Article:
But, though he will get the medical results when the selection process is finished, Miller said he had no feedback as to how he did through the week.

"They were always very stoic," he said. "You'd want to ask how you did, and they'd say, 'You know we can't tell you that.'"

He said the competition was intense.

"At times, it felt like 'Survivor' a bit," he said. "You'd look at each other and wonder if you did a bit better. But also, you'd look around and know somebody did better than you. It was an incredible group of people."

Does he think he'll be selected?

"I don't know. I don't want to jinx it," Miller said. "But I did as well as I've ever done in an interview."

And, he said, he already speaks Russian and is a certified pilot, which gives him at least a bit of an edge.

"Whatever educators they choose, they'll have to teach those things," he said. "I'm incredibly hopeful."

If he doesn't get chosen, Miller said it will be a huge disappointment. But, getting this far already is an asset to his students, his school and the Kenai Peninsula Borough School District.

Dr. Adena Loston, NASA's associate administrator of education who happened to visit the Kenai Peninsula last month spoke to the teacher candidates on the last day of the session, saying they all are crucial to NASA's mission.

"She said, 'Maybe one or two of you will become astronauts, but the other five or so are hugely important to NASA,'" Miller said. He explained that whoever is selected as an astronaut will be pulled from a classroom, while the others will continue to have an opportunity to influence kids.

The finalists who are not selected as astronauts will continue to be liaisons between NASA and future generations, and NASA has prom-ised to provide teaching resources for their school districts.

"There are tremendous possibilities for the district, even if I don't get selected," Miller said.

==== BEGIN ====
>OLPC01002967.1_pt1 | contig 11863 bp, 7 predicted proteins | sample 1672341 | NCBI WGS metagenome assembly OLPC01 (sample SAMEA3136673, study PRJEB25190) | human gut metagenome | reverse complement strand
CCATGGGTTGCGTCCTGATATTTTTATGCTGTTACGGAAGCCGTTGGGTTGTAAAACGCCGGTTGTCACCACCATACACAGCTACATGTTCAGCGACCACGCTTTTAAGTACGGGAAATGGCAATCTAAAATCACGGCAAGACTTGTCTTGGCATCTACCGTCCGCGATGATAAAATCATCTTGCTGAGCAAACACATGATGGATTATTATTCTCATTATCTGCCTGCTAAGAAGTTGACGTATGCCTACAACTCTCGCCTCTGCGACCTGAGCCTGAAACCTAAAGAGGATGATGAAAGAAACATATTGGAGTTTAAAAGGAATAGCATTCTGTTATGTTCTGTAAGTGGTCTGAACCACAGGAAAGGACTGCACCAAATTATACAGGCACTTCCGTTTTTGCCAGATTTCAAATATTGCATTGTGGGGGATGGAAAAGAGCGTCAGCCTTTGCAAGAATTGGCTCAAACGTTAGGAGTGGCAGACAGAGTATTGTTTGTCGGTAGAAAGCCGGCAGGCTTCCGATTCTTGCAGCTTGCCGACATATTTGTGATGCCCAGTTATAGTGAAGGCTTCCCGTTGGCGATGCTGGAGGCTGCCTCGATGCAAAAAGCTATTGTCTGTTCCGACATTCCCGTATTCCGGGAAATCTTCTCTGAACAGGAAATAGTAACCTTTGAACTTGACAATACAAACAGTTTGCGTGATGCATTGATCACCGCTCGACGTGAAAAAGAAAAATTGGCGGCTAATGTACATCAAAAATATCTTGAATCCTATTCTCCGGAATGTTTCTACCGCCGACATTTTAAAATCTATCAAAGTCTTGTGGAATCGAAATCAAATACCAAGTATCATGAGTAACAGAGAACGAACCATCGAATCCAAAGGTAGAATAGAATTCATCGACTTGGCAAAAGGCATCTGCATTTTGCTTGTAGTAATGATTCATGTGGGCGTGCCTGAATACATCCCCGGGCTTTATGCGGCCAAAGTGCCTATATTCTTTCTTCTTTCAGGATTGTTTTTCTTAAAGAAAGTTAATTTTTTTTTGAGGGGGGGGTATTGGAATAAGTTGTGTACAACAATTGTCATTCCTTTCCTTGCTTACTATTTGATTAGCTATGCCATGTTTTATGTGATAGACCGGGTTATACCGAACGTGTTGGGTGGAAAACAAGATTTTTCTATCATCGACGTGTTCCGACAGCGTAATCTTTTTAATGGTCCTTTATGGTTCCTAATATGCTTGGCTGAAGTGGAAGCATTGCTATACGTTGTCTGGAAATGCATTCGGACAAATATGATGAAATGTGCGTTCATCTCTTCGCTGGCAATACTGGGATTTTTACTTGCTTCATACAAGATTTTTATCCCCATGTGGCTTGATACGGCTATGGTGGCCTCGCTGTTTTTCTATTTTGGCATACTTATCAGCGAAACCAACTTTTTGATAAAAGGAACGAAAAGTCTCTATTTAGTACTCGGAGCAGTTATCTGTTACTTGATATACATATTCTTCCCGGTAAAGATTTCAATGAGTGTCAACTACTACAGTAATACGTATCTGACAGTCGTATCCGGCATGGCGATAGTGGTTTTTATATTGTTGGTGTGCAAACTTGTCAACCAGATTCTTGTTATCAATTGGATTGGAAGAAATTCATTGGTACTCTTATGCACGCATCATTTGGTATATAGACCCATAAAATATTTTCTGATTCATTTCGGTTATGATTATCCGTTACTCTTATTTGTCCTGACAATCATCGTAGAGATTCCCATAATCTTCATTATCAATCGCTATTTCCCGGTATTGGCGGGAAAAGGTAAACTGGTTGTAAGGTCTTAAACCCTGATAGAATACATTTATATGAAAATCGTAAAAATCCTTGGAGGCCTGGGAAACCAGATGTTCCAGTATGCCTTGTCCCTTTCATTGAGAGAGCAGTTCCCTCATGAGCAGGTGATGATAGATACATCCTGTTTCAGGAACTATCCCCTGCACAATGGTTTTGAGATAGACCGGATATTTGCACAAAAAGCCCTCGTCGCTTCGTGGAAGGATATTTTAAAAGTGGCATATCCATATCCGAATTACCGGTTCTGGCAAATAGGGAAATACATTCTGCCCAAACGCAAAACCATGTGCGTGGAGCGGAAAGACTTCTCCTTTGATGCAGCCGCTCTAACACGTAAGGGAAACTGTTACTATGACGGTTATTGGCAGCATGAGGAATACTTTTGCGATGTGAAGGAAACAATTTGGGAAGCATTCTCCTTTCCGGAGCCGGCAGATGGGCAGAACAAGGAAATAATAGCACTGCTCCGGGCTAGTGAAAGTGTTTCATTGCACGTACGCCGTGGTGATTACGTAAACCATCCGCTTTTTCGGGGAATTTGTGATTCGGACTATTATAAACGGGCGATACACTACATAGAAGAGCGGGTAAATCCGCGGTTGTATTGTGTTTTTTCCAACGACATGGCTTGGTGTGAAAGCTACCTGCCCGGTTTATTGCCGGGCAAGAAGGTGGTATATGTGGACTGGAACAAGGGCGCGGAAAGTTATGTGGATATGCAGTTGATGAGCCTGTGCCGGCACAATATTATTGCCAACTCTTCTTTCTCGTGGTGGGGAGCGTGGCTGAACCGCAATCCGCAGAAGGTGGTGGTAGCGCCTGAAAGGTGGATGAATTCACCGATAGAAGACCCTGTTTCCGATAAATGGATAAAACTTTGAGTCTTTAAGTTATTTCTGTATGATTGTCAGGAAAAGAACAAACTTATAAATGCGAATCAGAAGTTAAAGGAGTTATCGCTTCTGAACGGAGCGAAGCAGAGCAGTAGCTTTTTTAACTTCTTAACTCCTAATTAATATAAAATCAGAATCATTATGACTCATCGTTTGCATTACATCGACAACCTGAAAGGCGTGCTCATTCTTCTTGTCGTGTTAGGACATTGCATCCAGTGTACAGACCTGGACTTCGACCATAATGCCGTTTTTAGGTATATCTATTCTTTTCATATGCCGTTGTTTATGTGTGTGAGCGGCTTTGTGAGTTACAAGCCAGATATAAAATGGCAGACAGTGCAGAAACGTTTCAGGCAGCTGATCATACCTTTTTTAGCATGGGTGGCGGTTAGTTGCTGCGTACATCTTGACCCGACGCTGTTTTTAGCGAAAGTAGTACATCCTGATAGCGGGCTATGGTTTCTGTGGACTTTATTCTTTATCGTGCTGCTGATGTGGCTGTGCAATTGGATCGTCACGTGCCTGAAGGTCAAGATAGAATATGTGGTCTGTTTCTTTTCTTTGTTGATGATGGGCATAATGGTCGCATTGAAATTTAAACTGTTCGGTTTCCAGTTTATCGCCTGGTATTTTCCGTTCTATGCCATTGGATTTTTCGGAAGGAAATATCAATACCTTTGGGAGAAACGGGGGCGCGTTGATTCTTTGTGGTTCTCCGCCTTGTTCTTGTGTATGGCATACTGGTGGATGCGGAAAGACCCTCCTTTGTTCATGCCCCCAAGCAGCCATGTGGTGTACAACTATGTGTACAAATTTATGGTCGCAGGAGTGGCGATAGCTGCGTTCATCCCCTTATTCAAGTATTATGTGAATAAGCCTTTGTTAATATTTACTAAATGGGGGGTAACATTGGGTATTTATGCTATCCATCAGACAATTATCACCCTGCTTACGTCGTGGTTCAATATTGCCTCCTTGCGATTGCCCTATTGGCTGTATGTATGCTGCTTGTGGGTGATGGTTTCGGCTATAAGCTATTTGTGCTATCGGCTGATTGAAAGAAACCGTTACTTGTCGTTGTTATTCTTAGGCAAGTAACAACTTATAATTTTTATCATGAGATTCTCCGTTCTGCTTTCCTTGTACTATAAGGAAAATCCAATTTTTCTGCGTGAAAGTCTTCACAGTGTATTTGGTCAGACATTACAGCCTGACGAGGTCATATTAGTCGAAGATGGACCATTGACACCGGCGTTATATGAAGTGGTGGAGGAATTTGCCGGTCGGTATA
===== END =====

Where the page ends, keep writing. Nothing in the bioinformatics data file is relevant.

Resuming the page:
Superintendent Donna Peterson agreed.

Miller, she said, is not the only person in the district with aspirations of space travel.

Danielle Martin, also a former teacher, now is working to become a fighter pilot and hopes to become an astronaut, as well.

"We've had a lot of contact with NASA recently. It's good for the district," she said.

"It speaks highly of the people we have in the district," she said. "Our students can reach out and touch the people who are going to be heroes.

"It's just cool. I'm just excited for (Allan)."

In fact, Miller said the entire community has been incredibly supportive of his pursuit.

School board member Sammy Crawford, Borough Mayor Dale Bagley and Soldotna Mayor Dave Carey all wrote letters of recommendation for him. People on the streets are stopping him constantly to talk about his trip. And when he returned from Houston, the words, "NASA teacher astronaut finalist Mr. Miller" were proudly displayed on the announcement board in front of his school.

"It's heartwarming, how excited people have been," Miller said.

And in return, he's ready to do his part for the community.

He spent Monday telling his students about his experiences in Houston and giving them signed pictures of some of the astronauts he met.

"I hadn't thought about it, but about half the pictures I brought back were of women," Miller said. "The girls in the class wanted pictures of 'Janet the Astronaut' or 'Tracy the Astronaut.' They hadn't thought of themselves as candidates. But every student on the Kenai Peninsula is a candidate."

Other students were equally impressed.

"They look at me like, 'You're just the guy who stands in front of my class. If you can do it, I can do it,'" Miller said.

He also brought back a computer simulator program from NASA that he is allowed to copy for any student who wants it, and he is planning to present a talk and slide show on his trip during Sterling Elementary School's family science night in November.

"It was a life-changing week, even if I don't go into space," Miller said. "It would be almost as rewarding if one of my students became an astronaut as to get the call in January that I got the nod.

"Almost."